“She’s the Best Thing in It” is an affectionate portrait of Mary Louise Wilson, the Tony-winning actress who’s spent more than a half-century as a highly versatile staple of the stage and screen. An infrequent directorial exercise for veteran scenarist and producer Ron Nyswaner, the docu focuses primarily on Wilson’s late-in-life first stab at teaching an acting class. The result is pleasant enough without revealing as much as probably intended about the subject’s craft or profession — or about her, period. This lightweight portrait will be best suited to broadcasters of the PBS ilk, for whom its modicum of human interest and showbiz lore will suffice.
Wilson is introduced finally winning her Tony in 2007 for the musical “Grey Gardens” — an honor she herself thinks is long overdue, given a diverse career we glimpse in a montage of stills and clips. But she ruefully reports its effect was “that I never worked again”; offers fall off as producers assume her post-Tony asking price would be higher, though she’d never achieved the kind of marquee value that turns a reliable scene-stealer into a bankable star. So she heads to New Orleans, where she was raised, to teach a course in character acting at Tulane U.
The film’s decision to focus on this maiden voyage into instruction proves a mixed bag: In her late 70s at the time, Wilson admits she’s uncomfortable speaking extemporaneously, without an author’s memorized lines. Drawing on her training in the Meisner technique, which emphasizes “connecting with feelings,” over the Tulane Drama Dept.’s usual, more physically oriented approach, she at first baffles her 15 students with seemingly pointless repetition exercises that she has a difficult time explaining. What’s meant to be an inspiring exchange between veteran and aspiring talent instead proves somewhat frustrating for both. Even by the course’s end, it’s hard to tell just what if any impact she’s had on them, or how their acting might have improved as a result.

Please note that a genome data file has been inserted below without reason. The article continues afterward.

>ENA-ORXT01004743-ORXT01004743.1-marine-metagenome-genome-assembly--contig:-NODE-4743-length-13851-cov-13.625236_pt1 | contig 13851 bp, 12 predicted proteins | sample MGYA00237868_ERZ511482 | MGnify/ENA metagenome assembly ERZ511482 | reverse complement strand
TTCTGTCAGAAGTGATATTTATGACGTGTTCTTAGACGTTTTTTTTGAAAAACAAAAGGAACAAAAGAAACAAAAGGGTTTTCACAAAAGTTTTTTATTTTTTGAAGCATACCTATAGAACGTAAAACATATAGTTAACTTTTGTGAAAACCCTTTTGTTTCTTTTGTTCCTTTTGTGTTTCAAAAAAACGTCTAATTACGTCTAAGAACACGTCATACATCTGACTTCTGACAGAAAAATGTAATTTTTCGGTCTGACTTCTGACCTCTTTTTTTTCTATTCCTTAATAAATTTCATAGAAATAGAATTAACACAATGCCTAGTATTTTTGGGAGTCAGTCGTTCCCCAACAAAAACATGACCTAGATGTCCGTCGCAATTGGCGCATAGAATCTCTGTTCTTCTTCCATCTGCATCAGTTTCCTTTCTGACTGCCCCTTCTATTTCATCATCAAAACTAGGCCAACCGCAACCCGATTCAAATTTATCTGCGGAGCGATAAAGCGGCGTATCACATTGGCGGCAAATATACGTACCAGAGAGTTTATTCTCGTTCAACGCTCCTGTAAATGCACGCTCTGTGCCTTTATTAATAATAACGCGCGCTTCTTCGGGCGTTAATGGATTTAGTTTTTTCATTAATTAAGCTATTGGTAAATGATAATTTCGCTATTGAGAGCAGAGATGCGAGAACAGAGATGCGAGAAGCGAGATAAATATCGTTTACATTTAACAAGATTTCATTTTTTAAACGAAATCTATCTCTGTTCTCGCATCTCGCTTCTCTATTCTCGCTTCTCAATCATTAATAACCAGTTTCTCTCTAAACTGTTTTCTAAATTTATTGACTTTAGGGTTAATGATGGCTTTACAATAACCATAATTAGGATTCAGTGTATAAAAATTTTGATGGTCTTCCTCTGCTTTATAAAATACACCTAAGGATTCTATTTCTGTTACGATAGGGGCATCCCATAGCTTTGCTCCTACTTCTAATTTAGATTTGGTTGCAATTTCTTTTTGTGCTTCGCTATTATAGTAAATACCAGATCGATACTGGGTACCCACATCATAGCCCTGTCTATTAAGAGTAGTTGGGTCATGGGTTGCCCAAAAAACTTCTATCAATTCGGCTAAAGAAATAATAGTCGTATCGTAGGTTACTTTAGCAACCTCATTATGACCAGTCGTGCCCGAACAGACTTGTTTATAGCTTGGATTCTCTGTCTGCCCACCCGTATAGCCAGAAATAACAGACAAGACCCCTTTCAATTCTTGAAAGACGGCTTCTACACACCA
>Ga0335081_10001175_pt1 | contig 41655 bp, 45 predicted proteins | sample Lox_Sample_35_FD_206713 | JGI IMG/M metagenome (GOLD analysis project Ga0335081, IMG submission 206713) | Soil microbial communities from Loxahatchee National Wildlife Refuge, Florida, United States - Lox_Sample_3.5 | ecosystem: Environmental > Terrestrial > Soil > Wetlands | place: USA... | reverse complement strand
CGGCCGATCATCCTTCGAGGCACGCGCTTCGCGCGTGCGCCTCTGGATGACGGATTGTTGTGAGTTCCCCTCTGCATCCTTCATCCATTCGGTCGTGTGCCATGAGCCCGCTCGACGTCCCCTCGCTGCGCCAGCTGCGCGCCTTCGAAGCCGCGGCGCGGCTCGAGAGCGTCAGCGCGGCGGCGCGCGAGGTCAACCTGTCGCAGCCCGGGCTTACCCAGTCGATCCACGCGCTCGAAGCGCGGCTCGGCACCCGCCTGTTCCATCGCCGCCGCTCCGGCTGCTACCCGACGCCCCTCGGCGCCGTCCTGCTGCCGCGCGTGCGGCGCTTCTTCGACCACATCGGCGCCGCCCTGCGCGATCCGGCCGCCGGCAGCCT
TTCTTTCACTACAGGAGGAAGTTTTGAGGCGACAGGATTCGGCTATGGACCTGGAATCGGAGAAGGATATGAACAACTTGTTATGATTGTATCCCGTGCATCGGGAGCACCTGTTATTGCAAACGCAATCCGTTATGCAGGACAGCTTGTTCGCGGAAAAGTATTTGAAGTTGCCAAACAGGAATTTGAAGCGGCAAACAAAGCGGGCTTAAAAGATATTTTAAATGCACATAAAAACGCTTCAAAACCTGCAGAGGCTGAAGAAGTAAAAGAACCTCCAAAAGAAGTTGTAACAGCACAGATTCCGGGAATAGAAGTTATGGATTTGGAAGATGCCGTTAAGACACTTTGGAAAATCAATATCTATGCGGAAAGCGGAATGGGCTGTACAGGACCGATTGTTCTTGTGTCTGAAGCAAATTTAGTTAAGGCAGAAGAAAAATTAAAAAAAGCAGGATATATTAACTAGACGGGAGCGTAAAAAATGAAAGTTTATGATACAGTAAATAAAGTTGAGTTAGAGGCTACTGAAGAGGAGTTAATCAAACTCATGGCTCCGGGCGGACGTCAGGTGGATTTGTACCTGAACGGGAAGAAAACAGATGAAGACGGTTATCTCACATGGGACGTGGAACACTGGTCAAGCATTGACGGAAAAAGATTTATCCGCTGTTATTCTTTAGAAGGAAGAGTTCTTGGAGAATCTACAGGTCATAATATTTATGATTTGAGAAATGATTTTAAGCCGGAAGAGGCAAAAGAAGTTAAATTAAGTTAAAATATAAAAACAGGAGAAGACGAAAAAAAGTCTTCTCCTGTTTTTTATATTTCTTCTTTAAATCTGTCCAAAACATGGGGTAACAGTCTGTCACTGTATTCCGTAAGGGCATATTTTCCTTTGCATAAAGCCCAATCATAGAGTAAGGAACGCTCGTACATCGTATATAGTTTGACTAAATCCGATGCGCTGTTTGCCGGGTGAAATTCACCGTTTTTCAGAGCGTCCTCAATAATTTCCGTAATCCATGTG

More insightful are brief talking-head interviews scattered throughout with other established actresses (including Frances McDormand, Estelle Parsons, Tyne Daly, Charlotte Rae and Valerie Harper) who discuss the rewards and sacrifices of the profession. They’re glimpsed in performance clips that, like most of the footage scattered here, tend to highlight the best-known movie and TV work — suggesting the pic is aimed at an audience not particularly schooled in theater, though that’s exactly where Wilson has flourished. (Her own film and TV roles have been many but seldom distinguished, and she admits a period spent pursuing them in Los Angeles was utterly miserable.)
Eventually the docu turns toward probing its subject. But she’s more willing to talk about others (a brilliant but tormented gay brother, a still-living elder sister) than to indulge in any heavy self-analysis, notably refusing more than cursory mention of her sole, short-lived marriage. There’s perhaps an element of escape in this true character actor whose “idea of acting is disappearing into roles” — as we duly see via usually brief excerpts (including as Diana Vreeland in the Off Broadway hit “Full Gallop,” a solo show she co-wrote) which a casual observer would be hard-pressed to identify as featuring the same performer.
Some insight into her process of creating such wildly diverse stage personae in physical, vocal and psychological terms — the very opposite of what she perceives as today’s tendency among young actors to “play themselves” — would be most welcome. But that’s nowhere to be found in “She’s the Best Thing in It,” which offers appreciation but little real insight.
Assembly is pro in a conventional pubcaster style.